Mapping: First, this complicates the mapping problem. Now there are multiple different ways for a netlist to pick up registers: turn unused LUTs into shift registers, utilize flip-flops embedded in logic blocks, and pick up registers in the interconnect. Which resource is best suited for a given pipelined net depends not only upon the total number of registers the net requires, but also the difference in latency between multiple sinks and the distance the net must span. If the source and sink are very far from one another we need to space out the registers evenly. If this signal is timing critical, we may even elect to use registers within the interconnect to avoid the delay of going into and out of a logic block. If the source and sink happen to be very close to each other, but the signal has a high pipelining latency (this often happens when short signals are forced to have extra registers to balance those pushed onto long signals), it might be better to map these registers into an unused LUT turned shift register. However, this means that the mapping of registers must really be done as a part of placement.

Placement: That said, even if we uncover all registers in the system and place a netlist at the flip-flop level we still have further issues to address. First, we must consider when register duplication is a good idea. As seen in Figure 5, we may have pipelined sinks that wish to go in opposite directions (K1, K2) with respect to the source (S). If we have sufficient registers in the architecture, we should not have to create a long wire between the register and K2, we should be able to “unzip” the pipelined signal and duplicate pipelining registers. Considering the number of deeply pipelined signals we might encounter in reconfigurable or stream computing applications, performing this register duplication in a responsible manner with respect to available resources and critical path timing will be difficult. Second, we must also consider when retiming is a good idea. As seen in Figure 6, after the majority of the placement has been settled we may realize that certain signals have been made unnecessarily long. If suitable registers were available, we could retime this netlist and move the register to the inputs of node C (register the paths from A->C and B->C instead of C->D). This would likely achieve better timing. However, again, this problem is difficult given the number of potential pipelined signals. We propose to incorporate register duplication and retiming as part of a timing-driven simulated annealing tool.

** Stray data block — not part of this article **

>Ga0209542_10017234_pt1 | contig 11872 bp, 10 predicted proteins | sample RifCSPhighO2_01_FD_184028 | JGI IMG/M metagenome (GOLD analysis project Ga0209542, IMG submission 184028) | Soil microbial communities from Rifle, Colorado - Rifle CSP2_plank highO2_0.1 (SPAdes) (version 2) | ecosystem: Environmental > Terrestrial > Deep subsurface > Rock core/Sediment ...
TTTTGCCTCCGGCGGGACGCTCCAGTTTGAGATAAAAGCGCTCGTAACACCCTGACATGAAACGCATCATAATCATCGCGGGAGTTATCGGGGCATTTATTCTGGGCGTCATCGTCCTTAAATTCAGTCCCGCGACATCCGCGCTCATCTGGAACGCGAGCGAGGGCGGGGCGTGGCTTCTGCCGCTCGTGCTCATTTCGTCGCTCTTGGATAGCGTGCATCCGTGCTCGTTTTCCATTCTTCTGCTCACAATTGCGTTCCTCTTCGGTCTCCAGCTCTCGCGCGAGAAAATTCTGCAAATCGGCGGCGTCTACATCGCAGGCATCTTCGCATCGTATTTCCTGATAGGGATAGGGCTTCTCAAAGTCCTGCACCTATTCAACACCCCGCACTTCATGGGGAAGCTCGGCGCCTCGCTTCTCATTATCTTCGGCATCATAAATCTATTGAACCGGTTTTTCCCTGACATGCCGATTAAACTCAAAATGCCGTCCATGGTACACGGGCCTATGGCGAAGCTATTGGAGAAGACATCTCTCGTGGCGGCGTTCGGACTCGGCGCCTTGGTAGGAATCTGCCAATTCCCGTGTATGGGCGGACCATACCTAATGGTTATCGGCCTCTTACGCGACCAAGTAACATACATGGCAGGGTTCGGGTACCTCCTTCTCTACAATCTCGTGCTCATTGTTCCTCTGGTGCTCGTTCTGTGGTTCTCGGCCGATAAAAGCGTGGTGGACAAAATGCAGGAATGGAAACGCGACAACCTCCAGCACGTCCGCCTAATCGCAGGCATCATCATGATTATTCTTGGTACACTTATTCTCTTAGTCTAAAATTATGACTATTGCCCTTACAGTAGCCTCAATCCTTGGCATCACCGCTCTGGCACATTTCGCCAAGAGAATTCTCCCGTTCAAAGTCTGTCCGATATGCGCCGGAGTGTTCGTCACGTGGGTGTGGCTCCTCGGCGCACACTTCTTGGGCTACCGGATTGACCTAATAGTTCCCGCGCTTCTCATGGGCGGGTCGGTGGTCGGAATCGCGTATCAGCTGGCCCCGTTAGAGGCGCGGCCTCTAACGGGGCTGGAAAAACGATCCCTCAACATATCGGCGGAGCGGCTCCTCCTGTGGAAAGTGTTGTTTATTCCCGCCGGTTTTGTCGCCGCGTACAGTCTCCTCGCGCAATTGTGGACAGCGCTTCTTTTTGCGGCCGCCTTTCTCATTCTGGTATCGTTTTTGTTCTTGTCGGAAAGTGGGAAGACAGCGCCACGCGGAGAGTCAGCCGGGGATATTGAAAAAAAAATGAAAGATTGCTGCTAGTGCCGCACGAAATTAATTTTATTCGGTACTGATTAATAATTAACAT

Figure 7: Since register embedded in the interconnect have limited connectivity, assigning a signal to use a specific pipelining register can essentially fix a portion of the routing of that signal